OpinionSchools & Higher Education

American universities and the seeds of evil

When three university presidents cannot condemn antisemitic calls for genocide, the depravity of academia is proved.

Memorial Church at Harvard University. Source: 365 Focus Photography/Shutterstock
Memorial Church at Harvard University. Source: 365 Focus Photography/Shutterstock
Roza I.M. El-Eini
Dr. Roza I.M. El-Eini, Fellow of the Royal Historical Society, specializes in the study of British Mandatory Palestine.

The signing of the Oslo Accords in 1993 between Israel and the PLO set a dangerous precedent because it established terror-diplomacy as the PLO’s modus operandi. Seeing their bombings, stabbings and violence against Israelis rewarded, the PLO readily continued on this path, which culminated in the second intifada of 2000–2005. In tandem with this terrorist campaign, the Boycott, Divestment and Sanctions (BDS) movement against Israel began. Based on the anti-apartheid movement, it spread its antisemitic mantras to universities around the world.

Even before this, academics had been declaring that “Zionism is racism” and Israel was an “apartheid state” that was “ethnically cleansing the Palestinians” and “committing genocide.” Holocaust imagery was evoked through the libelous accusation that the Gaza Strip was a “concentration camp.” Well-organized and funded student unions joined in, advocating for an especially aggressive form of BDS. As a result, Jewish faculty and students were left increasingly isolated and distressed. Universities complacently and in many cases benevolently permitted “Israeli Apartheid Week” to become a fixture on campus, so that Jewish students and faculty were annually confronted with raw antisemitism.

University faculties became clogged up with academics—many from the Middle East and woefully underqualified—who peddled and published toxic antisemitic tropes. This has been well-documented by Israel Academia Monitor, which since 2004 has been holding up a mirror to academia’s unscrupulous BDS advocacy and anti-Israel activism. Some of the world’s leading institutions of higher education and academic publishers have become complicit in the dissemination of anti-Israel propaganda, indoctrinating students and legitimizing antisemitism.

Princeton University, once the home of Bernard Lewis, one of the greatest scholars of the Middle East, exemplified this when it authorized a Near Eastern Studies course for autumn 2023 with the turgid title of “The Healing Humanities: Decolonizing Trauma Studies from the Global South.” The syllabus included Rutgers University women’s and gender studies professor Jasbir K. Puar’s book The Right to Maim: Debility, Capacity, Disability, an anti-Israel screed published in 2017 by no less than Duke University Press. In the book, Puar parroted blood libels against Israel, claiming that the IDF is “harvesting Palestinian organs.” Where to begin? Perhaps by restricting the use of the notably abused terms “university,” “professor,” “academic,” “university publisher” and “academic publication.”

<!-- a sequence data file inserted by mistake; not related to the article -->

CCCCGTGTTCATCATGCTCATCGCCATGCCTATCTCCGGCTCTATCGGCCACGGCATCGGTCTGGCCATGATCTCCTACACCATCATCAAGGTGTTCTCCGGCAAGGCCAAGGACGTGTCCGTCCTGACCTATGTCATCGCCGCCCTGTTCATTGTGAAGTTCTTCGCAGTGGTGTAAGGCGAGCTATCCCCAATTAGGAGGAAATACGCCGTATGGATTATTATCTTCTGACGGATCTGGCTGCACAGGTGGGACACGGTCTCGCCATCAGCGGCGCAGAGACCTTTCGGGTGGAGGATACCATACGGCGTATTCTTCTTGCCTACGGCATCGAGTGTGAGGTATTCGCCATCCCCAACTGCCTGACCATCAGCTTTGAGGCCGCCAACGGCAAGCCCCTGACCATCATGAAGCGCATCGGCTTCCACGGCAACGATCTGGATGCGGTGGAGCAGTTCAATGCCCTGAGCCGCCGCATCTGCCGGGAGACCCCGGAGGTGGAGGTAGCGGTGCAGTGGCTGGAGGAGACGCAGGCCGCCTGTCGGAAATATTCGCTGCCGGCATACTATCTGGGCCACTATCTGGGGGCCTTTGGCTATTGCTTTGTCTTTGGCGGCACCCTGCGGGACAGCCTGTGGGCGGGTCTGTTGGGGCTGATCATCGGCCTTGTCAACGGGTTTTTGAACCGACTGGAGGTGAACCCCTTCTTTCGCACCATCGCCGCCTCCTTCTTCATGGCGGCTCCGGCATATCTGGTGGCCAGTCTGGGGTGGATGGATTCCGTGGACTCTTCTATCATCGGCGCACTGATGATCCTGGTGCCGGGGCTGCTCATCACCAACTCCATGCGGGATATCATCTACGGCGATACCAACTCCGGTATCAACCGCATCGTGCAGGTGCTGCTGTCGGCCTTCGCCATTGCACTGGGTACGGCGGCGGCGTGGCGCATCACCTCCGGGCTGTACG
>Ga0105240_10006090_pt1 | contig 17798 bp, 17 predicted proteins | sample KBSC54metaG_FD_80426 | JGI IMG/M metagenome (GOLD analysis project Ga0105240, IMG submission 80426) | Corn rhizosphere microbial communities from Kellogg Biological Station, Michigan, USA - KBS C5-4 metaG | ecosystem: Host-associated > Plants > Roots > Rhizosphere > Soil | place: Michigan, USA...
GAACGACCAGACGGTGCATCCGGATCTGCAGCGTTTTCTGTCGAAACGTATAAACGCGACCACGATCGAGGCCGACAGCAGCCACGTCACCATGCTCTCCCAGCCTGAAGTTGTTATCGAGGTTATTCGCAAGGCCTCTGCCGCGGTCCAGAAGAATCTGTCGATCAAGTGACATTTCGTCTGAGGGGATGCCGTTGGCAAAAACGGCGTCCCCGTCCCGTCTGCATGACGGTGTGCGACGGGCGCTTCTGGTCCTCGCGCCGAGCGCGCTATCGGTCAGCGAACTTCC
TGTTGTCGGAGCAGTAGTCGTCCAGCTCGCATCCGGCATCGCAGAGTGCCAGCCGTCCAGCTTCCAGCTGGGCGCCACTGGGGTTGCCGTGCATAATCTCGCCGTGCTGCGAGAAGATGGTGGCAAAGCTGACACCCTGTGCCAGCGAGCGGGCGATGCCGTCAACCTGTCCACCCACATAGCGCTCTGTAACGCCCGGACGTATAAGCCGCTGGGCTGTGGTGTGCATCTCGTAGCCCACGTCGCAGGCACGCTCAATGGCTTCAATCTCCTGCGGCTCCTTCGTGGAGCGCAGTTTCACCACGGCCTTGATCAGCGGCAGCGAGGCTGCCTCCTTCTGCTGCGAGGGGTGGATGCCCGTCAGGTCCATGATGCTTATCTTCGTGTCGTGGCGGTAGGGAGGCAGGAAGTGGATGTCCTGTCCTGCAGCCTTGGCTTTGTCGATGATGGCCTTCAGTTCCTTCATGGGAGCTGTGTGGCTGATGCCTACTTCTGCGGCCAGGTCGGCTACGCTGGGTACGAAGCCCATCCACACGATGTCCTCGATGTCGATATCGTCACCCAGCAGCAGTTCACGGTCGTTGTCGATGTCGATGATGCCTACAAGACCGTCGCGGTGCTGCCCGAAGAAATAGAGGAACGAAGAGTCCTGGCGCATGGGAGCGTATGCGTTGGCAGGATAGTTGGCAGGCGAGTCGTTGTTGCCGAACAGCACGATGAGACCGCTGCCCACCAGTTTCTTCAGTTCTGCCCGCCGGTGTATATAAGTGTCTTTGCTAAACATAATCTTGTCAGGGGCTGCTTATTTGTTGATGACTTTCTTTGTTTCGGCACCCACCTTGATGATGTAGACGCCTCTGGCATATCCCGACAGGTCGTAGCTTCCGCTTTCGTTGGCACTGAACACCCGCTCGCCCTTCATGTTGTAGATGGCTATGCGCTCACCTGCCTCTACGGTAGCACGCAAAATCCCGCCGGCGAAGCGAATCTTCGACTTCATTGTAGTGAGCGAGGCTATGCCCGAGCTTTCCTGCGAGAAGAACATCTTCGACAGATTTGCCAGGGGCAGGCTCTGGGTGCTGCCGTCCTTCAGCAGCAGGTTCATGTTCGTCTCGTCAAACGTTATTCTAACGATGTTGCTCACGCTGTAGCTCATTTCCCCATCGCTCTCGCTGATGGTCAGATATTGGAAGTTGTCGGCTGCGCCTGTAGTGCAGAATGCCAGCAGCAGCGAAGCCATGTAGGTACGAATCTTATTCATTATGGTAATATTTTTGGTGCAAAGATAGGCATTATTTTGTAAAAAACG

Almost immediately after the horrific news broke of the atrocities perpetrated by Hamas on Oct. 7, thousands upon thousands of faculty and students were unleashed onto university campuses and the streets of major cities in suspiciously well-organized antisemitic mob events, chanting pedantically rhyming hate slogans. The heaving throngs of the geographically ignorant hollered, “From the river to the sea!” a genocidal call for the elimination of Israel.

It soon transpired that many did not know of the whereabouts of all of this water. Perhaps they conflated it with the issue of global warming, thus pulling in another ignoramus, juvenile climate hysteric Greta Thunberg, complete with her febrile link to academia via her honorary doctorate of theology from Helsinki University.

Much more sinister, however, is Hamas’s infiltration of America and Europe both on and off campus. Lorenzo Vidino, of the Program on Extremism at George Washington University, has mapped out and quantified this phenomenon in his study “The Hamas Network in America,” revealing that the genocidal antisemitic organization has been operating in America for over 30 years.

Making their well-funded way from training camps in Latin America—which also harbors Hezbollah and Al-Qaeda, among others—Hamas terrorists cross the perfidiously open U.S. border and burrow into the hearts and minds of Americans while being zealously embraced by academia.

As a result, virulently antisemitic jihadists have concluded an alliance with progressives to further their joint assault on the Jews and Western civilization. Universities are at the forefront of this in their role as the Trojan Horse of terrorism, using the freedoms they enjoy even as they are systemically destroying them root and branch.

And who are “they”? “They” are, for example, the presidents of Harvard University, the University of Pennsylvania and the Massachusetts Institute of Technology, who glibly sneered and smirked their way through a congressional hearing on campus antisemitism. The moment is now indelible: The presidents of three of the world’s most prestigious universities testified before a House committee that to call for the genocide of the Jewish people is only a violation of their universities’ “code of conduct” in certain “contexts.” Their redolent hypocrisy and dereliction of duty was palpable.

The seeds of evil were long ago sown on university grounds and the writer Douglas Murray is correct when he says that “universities have let evil grow on campus.” The depravity of the three university presidents in question has proved it.

The opinions and facts presented in this article are those of the author, and neither JNS nor its partners assume any responsibility for them.
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